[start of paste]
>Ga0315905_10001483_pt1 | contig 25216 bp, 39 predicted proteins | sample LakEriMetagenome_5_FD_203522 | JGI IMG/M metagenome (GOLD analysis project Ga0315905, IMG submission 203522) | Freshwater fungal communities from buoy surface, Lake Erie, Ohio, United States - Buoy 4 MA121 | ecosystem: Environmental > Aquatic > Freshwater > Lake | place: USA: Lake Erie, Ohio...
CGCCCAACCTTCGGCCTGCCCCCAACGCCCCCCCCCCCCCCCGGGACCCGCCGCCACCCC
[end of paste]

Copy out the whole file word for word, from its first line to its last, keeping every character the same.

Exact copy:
>Ga0315905_10001483_pt1 | contig 25216 bp, 39 predicted proteins | sample LakEriMetagenome_5_FD_203522 | JGI IMG/M metagenome (GOLD analysis project Ga0315905, IMG submission 203522) | Freshwater fungal communities from buoy surface, Lake Erie, Ohio, United States - Buoy 4 MA121 | ecosystem: Environmental > Aquatic > Freshwater > Lake | place: USA: Lake Erie, Ohio...
CGCCCAACCTTCGGCCTGCCCCCAACGCCCCCCCCCCCCCCCGGGACCCGCCGCCACCCC